By Ahmed Elumami.
Tripoli, 12 May 2013:
Staff at the Foreign and Justice Ministries went back to work today after almost a fortnight . . .[restrict]of being kept out of the buildings by armed militiamen. The latter had originally mounted the blockades in support of the Political Isolation Law.
The buildings were handed over this morning to a group comprising a number of Congress members and leaders of groups that had supported the militiamen. According to the spokesman of Supreme Security Committee, Murad Hamza, the group that “received” the Foreign Ministry included its Undersecretary, Abdul-Razaq Graid, two Congressmen and a members of the Political Isolation Law coordination group.
Foreign Minister Mohamed Abdulaziz and Justice Minister Salah Marghani resumed work following an agreement between Congress officials and the leaders of the gunmen had been reached, the spokesmen for the respective ministries told the Libya Herald.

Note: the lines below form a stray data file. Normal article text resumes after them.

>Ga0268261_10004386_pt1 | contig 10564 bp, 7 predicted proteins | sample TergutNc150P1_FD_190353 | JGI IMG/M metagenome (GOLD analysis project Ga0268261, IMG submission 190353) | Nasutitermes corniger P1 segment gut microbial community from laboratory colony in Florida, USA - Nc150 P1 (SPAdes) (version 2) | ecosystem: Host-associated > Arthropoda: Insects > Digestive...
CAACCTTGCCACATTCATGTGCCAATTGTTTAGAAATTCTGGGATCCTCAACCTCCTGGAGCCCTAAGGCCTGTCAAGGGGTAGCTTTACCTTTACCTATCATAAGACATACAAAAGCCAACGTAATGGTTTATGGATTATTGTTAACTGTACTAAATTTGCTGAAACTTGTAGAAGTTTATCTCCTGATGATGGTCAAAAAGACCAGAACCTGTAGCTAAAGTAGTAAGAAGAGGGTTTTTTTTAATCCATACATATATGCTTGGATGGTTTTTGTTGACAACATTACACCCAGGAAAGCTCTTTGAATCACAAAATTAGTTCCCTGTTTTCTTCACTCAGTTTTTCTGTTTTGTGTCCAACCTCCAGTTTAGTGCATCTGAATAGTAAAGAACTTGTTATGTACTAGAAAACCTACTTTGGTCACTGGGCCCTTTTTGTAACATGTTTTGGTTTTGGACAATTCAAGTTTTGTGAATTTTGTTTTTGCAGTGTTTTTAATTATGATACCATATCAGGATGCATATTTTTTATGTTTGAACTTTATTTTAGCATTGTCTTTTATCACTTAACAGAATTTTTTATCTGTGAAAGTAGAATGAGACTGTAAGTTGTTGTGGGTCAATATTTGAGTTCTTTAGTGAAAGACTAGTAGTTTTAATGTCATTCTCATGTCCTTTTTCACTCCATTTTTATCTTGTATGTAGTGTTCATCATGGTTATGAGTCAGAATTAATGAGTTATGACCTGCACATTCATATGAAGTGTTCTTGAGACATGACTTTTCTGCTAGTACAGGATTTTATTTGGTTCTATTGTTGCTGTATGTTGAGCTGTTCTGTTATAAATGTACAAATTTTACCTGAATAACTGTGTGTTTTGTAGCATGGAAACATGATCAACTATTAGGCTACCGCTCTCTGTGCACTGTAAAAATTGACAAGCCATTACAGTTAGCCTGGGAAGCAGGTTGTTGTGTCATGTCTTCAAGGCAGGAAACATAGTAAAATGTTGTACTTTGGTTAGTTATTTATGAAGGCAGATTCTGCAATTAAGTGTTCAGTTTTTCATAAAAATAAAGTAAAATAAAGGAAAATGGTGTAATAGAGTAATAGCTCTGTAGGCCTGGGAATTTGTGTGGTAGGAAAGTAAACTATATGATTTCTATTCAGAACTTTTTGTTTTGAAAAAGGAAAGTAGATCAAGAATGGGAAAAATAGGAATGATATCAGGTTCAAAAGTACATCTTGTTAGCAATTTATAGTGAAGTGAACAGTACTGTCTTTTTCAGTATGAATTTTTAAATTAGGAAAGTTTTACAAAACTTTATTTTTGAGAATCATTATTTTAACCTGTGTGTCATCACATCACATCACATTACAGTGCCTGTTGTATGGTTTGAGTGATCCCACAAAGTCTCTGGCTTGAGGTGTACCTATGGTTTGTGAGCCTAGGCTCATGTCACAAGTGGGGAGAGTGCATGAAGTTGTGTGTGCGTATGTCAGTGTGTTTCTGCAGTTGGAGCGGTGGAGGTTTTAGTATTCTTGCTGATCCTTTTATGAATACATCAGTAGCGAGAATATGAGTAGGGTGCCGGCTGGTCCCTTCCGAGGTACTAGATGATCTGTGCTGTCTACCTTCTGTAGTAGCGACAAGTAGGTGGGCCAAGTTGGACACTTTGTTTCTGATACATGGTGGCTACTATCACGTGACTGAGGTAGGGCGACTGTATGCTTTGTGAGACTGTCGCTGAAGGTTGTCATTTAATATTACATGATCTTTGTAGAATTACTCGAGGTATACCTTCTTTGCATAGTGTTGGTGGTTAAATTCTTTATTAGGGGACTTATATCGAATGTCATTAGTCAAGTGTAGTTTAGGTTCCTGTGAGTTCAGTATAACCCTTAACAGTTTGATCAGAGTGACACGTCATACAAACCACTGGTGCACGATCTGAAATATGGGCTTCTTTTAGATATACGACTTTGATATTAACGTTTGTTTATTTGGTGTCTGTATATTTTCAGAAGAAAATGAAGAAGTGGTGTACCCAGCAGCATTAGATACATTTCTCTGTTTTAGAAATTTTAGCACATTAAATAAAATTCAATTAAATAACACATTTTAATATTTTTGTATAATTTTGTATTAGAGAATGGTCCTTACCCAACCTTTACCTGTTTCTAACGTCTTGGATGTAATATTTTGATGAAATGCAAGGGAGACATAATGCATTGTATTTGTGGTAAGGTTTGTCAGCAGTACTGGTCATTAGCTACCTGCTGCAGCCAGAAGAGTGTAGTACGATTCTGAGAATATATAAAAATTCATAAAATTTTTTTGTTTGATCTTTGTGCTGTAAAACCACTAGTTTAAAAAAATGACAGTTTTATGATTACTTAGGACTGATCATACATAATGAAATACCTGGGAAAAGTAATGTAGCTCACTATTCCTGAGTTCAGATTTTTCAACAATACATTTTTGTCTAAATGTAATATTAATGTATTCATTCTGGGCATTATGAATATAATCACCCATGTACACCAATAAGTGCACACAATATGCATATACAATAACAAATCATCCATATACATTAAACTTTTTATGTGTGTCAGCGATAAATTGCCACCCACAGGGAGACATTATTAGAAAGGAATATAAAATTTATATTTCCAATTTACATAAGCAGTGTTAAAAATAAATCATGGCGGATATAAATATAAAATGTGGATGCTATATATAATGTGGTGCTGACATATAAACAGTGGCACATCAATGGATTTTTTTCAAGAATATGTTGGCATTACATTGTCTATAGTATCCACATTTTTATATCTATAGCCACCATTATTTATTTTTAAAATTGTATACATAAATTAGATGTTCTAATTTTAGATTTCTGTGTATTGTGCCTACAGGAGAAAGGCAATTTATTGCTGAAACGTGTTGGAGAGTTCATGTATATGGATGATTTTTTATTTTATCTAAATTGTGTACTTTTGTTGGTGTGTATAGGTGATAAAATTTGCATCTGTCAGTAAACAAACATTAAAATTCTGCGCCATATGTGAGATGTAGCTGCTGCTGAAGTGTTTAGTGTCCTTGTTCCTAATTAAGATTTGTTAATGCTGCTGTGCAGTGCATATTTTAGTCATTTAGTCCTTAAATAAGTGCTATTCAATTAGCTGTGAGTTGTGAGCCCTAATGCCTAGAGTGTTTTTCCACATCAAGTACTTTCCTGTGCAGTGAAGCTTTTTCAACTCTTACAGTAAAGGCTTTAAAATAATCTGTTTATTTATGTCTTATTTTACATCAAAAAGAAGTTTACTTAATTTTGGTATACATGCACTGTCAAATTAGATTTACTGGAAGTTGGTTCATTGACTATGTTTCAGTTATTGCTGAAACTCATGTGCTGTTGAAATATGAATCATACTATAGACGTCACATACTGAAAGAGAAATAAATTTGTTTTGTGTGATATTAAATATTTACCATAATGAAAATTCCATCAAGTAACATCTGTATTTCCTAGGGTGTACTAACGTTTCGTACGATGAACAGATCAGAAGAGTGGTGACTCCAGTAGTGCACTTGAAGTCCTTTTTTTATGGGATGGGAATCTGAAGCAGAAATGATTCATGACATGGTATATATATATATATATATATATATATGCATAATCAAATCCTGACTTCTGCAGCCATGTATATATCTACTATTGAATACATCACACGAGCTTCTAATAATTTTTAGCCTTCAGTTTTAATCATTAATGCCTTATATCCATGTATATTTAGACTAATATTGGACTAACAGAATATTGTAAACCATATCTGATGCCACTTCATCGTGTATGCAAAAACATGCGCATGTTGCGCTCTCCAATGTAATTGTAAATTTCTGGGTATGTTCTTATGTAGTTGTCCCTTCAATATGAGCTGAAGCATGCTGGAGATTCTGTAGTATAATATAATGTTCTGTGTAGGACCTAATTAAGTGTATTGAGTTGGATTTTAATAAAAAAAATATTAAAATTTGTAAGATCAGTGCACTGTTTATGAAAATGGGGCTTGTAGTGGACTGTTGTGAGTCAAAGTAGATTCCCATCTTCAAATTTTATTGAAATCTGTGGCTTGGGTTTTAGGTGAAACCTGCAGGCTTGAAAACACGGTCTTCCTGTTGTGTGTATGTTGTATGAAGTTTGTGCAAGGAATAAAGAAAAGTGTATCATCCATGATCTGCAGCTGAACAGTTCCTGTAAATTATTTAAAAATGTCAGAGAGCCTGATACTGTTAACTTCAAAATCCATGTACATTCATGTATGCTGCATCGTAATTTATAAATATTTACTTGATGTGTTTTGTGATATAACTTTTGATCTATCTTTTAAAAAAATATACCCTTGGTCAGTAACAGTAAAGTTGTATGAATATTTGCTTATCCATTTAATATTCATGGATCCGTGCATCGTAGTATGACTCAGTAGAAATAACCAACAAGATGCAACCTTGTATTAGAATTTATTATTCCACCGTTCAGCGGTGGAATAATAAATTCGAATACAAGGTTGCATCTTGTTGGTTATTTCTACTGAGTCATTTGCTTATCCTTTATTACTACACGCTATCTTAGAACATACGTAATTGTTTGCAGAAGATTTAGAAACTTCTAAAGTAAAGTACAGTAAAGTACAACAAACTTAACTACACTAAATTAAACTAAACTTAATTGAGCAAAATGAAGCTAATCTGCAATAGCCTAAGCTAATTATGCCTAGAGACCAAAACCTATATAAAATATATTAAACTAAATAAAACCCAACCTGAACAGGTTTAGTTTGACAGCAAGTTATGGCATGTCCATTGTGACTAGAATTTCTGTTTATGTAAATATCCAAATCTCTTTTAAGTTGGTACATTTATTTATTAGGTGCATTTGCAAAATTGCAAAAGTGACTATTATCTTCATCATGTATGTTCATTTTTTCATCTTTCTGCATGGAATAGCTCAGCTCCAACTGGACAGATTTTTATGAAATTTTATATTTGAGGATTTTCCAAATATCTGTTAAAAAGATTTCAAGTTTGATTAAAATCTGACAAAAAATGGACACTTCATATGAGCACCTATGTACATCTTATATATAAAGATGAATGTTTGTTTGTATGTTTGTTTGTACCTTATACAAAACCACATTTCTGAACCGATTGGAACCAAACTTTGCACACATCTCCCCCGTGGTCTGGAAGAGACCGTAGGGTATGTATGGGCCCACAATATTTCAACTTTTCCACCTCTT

The reason for the formal handover, according to the militiamen, was that they wanted to show that nothing had been damaged or stolen during the period they hold the offices. Officials confirmed that was the case.
“Nothing has been touched,” a member of staff at the foreign ministry this afternoon, noting that files and computers of had not been tampered with.
“We’ve started working normally,” he said.
A week ago, after the Political Isolation Law was passed, the gunmen had refused to end up their sieges insisting they would remain until the government of Ali Zeidan was removed and that they saw that those had been working there who they said had been Qaddafi-era officials were removed.
The continued blocade had resulted in Marghani saying that he would move the Justice Ministry elsewhere, even out of Tripoli.
Following large demonstrations in Friday against the sieges, the militiamen withdrew and on Saturday, the judicial police returned to guard the Ministry of Justice while army units and the police moved in to guard the Foreign Ministry. [/restrict]